I think many people have done some similar development tasks before:

I would like to check the people's email address whether only match @tomtom.com or @stream.com.

Currently, I have two solutions in my mind:

  1. Using indexof() function

    var checkTomTomEmail=eo.data.username.indexOf("@tomtom.com");
    var checkStreamEmail=eo.data.username.indexOf("@stream.com");
    if (checkTomTomEmail >0 || checkStreamEmail >0 )
        //Run the login code
        //Please login with your tomtom or stream email 
  2. Using match

    var patt1=/@tomtom.com/gi;
    var patt2=/@stream.com/gi;
    var checkTomTomEmail=eo.data.username.match(patt1);
    var checkStreamEmail=eo.data.username.match(patt2);
    if(indexOf(checkTomTomEmail)> 1 ||indexOf (checkStreamEmail)>1)

I still think I do not consider all the detail yet. Any suggestions?

  • Does this have to be javascript? Are there security concerns? If someone wanted to bypass this its trivial.. – m.edmondson Sep 24 '10 at 10:47

Perhaps if people are only allowed to enter emails for those two addresses you should only collect the username and then allow them to choose @tomtom.com or @stream.com using radiobuttons.

If you still want to go the javascript route then your regex can be combined into a single statement

var emailPatt=/@(tomtom|stream).com/gi;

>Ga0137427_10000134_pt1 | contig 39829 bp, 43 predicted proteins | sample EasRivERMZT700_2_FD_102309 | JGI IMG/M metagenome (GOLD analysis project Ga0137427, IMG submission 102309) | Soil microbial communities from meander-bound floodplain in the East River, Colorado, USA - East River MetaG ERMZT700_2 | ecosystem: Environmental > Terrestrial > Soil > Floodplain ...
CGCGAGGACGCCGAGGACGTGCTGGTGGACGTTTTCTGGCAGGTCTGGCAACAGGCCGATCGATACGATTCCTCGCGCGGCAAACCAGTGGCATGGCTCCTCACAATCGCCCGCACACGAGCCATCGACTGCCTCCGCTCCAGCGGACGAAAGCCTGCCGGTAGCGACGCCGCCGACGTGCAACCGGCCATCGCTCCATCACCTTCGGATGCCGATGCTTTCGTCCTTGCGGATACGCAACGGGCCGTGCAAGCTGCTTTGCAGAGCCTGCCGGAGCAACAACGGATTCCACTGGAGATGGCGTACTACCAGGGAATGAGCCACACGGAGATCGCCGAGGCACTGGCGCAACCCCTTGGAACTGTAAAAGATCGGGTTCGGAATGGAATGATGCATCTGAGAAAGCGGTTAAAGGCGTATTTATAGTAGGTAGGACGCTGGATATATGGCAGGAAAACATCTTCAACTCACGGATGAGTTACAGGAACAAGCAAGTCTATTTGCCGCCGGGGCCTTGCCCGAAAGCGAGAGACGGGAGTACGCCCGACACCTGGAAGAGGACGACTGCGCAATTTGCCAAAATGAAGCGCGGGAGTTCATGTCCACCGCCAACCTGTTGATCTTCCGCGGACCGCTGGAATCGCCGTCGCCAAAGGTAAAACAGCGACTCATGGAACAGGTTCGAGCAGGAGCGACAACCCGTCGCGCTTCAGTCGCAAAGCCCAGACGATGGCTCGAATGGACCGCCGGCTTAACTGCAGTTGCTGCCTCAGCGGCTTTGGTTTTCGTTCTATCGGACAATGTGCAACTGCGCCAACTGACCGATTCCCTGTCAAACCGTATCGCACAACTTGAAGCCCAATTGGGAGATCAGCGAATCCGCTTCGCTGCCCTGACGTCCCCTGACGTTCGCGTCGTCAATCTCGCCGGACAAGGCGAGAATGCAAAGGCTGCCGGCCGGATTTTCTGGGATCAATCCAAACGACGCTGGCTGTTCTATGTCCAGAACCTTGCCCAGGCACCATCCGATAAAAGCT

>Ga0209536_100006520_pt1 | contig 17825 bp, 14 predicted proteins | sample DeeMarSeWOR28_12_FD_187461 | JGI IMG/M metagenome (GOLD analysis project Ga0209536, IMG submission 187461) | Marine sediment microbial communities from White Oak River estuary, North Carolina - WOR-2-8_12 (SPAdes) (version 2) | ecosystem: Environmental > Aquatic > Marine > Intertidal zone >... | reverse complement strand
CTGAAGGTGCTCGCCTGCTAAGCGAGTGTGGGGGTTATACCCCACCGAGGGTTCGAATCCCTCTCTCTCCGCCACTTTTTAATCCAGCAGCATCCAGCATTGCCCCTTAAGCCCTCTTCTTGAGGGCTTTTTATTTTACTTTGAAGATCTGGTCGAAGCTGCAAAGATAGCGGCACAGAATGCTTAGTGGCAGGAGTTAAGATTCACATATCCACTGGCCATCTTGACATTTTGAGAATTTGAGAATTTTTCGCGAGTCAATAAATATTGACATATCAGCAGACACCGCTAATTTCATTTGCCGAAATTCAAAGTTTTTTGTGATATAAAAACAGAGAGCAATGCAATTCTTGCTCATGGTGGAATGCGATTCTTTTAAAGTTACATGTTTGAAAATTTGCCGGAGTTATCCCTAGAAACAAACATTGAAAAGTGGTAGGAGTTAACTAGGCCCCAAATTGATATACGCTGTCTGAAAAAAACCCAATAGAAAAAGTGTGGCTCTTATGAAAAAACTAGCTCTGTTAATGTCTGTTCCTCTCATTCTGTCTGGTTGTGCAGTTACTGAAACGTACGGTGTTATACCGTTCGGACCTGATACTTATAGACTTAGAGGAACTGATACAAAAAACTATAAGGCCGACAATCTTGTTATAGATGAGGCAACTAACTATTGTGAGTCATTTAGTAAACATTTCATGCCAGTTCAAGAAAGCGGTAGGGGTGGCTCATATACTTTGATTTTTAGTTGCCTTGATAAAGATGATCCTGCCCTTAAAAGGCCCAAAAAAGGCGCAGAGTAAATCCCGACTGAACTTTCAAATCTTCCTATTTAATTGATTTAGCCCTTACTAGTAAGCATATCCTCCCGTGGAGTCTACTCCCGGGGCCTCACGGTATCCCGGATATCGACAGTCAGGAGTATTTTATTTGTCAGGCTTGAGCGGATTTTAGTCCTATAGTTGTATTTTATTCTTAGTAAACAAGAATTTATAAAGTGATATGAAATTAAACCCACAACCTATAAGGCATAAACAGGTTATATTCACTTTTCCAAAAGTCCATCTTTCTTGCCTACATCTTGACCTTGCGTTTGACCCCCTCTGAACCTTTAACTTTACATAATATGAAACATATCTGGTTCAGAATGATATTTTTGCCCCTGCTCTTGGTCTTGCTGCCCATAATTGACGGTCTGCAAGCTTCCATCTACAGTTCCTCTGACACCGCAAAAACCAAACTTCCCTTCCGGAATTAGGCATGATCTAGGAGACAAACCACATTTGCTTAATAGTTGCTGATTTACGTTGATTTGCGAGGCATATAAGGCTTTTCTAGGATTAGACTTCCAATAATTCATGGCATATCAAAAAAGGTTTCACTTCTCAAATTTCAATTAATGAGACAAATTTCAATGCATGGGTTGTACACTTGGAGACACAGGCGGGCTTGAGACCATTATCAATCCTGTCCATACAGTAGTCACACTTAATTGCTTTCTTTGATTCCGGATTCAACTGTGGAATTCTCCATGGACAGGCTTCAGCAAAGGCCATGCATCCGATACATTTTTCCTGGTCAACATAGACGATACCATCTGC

• that will too much customziation in our vendor system. THansk Evil Anday, what do u think the match solution? – QLiu Sep 24 '10 at 10:33

How about this...

var emailRegex = /^([0-9a-z])+@(tomtom|stream)\.com$/ig;
if (emailRegex.test(emailRegex)) {
    // Login

Instead of performing a .match(...) - Which you'll get a string back, we can perform a .test(...) to see if anything matches.

This pattern guarantees the following:

  1. The "username" part of the email address must at least have a SINGLE character (For example, a@stream.com)
  2. Username must be composed of a digit or an alphabet (Upper/Lower case - Doesn't matter because of the /i at the end)
  3. Input must contain the entire email address without leading or tailing spaces. For example, " user@tomtom.com " will fail, it'll only accept "user@tomtom.com".)

You can customize this further by, saying, making sure username must have at least 3 characters, you can use underscore or dashes in the email address, etc.

To answer your question, both solutions won't work. Reasons:

  1. User can enter "tom@tomtom.com Hello", and it'll pass both of your validation.
  2. Specifically on solution #2, the dot '.' is a Regex-reserved character, it means it'll match anything, so, if the user enters " @tomtom1com", it'll pass...

More on Regex: http://www.regular-expressions.info/reference.html

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